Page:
March of the Celebrities: Too Many Stars to Take In

By Amy Argetsinger and Roxanne Roberts
Friday, March 7, 2008

Stars! Do they move in packs or something? They all show up here at the exact same time, triggering limo gridlock, a rush on Cafe Milano, and no end of hassle for professional stargazers. Example: Wednesday's star blitz, which forced us to bypass a German Embassy dinner with Henry Kissinger and an Al Franken fundraiser (sorry, man, you're a politician now; we got plenty of those).

Taking precedence: HBO's preview screening of its " John Adams" miniseries at the Cannon building, where Tom Hanks mingled with Nancy Pelosi and other reps. The leading man: Paul Giamatti of "Sideways." We sidled up to him in the press scrum. So -- as a kid, did you always dream of portraying the second president? "It's a great country when an Italian American boy from New Haven gets to play one of the Founding Fathers," he said. "I never expected to play any president, except maybe Grover Cleveland."

Mr. Hanks, why didn't you play John Adams? "I'm too tall," he said, going on to say how he was happy just to executive-produce the show. Well, if he were going to play a president, which would it be? "Hmm . . . Oh! I know! [Andrew] Jackson. Some guy we don't really know enough about. He kicked a lot of [behind], killed a lot of Indians, let drunks come into the White House and swing from the chandeliers."

Meanwhile, uptown at the Marriott Wardman Park, the National Association of Black Owned Broadcasters gala was poised to suffer a star power shortage, with honorees Nancy Wilson and Eartha Kitt backing out at the last minute (Wilson's husband is in the hospital; Kitt is said to be "not well"). No prob, though, just more spotlight for their fellow honorees to bask in: R&B star Ne-Yo, Oscar winner Louis Gossett Jr., and British actor Idris Elba -- best known for playing sexy, sensitive drug lord Stringer Bell on "The Wire" -- who lit up the pre-dinner press gaggle simply by walking in.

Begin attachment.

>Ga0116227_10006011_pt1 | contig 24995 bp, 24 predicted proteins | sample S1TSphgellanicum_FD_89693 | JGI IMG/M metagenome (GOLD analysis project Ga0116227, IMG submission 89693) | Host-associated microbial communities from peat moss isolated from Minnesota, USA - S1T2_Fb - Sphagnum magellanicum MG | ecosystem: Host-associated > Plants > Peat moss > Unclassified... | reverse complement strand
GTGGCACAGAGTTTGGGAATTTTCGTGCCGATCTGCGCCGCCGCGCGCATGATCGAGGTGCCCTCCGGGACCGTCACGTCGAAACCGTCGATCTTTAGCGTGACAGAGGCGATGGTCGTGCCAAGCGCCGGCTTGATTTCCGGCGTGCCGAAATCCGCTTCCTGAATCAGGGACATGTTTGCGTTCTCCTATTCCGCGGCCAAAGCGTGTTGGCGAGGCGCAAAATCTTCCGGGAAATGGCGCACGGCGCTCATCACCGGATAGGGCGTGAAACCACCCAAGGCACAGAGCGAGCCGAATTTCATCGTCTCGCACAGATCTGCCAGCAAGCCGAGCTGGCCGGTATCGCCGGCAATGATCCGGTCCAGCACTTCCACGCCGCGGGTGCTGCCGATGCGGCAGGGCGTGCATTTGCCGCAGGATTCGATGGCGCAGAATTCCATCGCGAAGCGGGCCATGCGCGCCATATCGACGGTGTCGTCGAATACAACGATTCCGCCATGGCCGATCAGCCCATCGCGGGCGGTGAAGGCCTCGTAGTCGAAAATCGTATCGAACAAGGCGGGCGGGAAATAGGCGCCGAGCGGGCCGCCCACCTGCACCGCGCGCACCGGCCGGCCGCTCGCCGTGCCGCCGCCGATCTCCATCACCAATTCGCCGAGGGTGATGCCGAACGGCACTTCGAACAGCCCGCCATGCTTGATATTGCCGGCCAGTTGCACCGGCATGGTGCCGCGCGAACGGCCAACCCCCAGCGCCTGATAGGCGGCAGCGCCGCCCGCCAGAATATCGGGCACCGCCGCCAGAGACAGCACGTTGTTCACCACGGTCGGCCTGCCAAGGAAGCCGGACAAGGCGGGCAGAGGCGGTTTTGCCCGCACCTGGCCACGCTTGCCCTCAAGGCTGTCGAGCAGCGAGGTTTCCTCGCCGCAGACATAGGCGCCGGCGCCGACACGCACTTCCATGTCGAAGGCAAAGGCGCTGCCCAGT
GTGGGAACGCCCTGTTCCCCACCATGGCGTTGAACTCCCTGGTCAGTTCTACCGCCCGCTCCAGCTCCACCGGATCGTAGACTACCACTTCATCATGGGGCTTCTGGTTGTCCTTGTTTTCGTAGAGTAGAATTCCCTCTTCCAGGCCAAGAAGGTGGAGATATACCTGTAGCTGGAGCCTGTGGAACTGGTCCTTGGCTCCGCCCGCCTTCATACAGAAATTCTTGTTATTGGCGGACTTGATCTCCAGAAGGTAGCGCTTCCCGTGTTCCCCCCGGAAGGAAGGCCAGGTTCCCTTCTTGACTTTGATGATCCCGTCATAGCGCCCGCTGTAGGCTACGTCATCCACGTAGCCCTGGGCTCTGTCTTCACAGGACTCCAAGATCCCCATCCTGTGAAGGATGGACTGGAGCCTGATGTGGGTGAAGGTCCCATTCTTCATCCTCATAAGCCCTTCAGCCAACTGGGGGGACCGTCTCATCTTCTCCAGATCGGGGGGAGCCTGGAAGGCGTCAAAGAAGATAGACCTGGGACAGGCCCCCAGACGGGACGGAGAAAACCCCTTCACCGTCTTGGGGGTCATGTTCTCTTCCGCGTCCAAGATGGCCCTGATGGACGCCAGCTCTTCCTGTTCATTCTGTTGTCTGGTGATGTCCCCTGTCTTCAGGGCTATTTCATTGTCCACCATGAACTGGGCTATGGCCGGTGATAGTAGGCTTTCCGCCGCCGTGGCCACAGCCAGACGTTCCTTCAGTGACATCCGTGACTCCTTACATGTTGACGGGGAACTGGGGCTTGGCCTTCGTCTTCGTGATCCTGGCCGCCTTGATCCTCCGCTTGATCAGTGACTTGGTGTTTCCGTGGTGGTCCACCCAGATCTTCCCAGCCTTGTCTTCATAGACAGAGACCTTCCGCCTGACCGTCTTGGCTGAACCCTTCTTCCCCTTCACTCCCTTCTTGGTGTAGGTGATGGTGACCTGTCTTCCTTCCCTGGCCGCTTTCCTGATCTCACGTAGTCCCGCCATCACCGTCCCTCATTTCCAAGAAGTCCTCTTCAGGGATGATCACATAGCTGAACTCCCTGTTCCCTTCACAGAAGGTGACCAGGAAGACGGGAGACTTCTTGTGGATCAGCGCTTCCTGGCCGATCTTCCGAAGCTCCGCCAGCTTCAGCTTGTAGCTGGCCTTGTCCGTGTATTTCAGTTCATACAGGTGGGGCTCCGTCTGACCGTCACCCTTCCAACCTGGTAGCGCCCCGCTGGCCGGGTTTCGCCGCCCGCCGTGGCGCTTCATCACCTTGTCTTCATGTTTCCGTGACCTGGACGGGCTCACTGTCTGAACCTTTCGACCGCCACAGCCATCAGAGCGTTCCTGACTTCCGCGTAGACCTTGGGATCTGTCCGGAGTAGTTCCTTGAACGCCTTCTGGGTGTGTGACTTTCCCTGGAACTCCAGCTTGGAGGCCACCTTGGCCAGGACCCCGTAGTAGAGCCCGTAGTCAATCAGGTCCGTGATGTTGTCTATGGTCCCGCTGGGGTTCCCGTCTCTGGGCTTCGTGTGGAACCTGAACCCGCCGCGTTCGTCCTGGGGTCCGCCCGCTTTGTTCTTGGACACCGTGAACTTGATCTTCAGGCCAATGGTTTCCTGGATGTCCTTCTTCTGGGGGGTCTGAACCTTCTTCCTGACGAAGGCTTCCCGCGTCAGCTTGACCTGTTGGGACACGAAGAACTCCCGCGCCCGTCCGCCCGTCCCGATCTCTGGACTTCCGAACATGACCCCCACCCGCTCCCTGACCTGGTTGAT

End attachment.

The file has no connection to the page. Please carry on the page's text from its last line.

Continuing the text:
"He's so beautiful," sighed one reporter; another got too flustered to ask her only question: "Married?" (Apparently not, though he does have a daughter.) Elba told us he misses the show ("I didn't want to die, and I miss the paycheck") but seems to be doing fine: He's producing a reality series, and will soon star as Beyonce's husband in the film "Obsessed." Yeah, it's about a crazy female who stalks him.

For Barry, 72 Candles and One Special Serenade

Marion Barry celebrated his 72nd birthday yesterday with a serenade by Vivica A. Fox (so . . . "Happy Birthday, Mr. Council member"?) at Anacostia High School. His colleagues at the Wilson Building dropped by his office for cake, and there's another party scheduled for the weekend.

Hey, Isn't That . . . ?

Russell Crowe showing up to meet a party of eight at fancy downtown Teatro Goldoni Wednesday night in sweat pants, T-shirt, blue-and-red jacket (though he did remove his ball cap before dining, thank you, and left his bodyguard outside). But the once-blustery Aussie star (here for a month to film "State of Play") charmed the heck out of everyone. When he asked the restaurant to play Dolly Parton's "Jolene" -- in honor of a Jolene at his table -- the maitre d' ran upstairs to download the tune from the Internet and played it for him three or four times. Earlier, Crowe chatted up some young lawyers at Nick's Riverside Grille in Georgetown. Can he possibly stay this nice through a full month in D.C.?

Jordan's King Abdullah and Queen Rania making the rounds in Georgetown Wednesday. The king (jacket, no tie) had dinner with a dozen Jordanian students in Morton's main dining room, causing major black SUV gridlock on the street; the queen spent about two hours shopping in Diesel.


Patrick Swayze does have pancreatic cancer, but his doctor is denying that the actor has only weeks to live. "Patrick has a very limited amount of disease and he appears to be responding well to treatment thus far," Swayze's physician said in a statement released late Wednesday, adding that dire forecasts were "absolutely untrue. We are considerably more optimistic."

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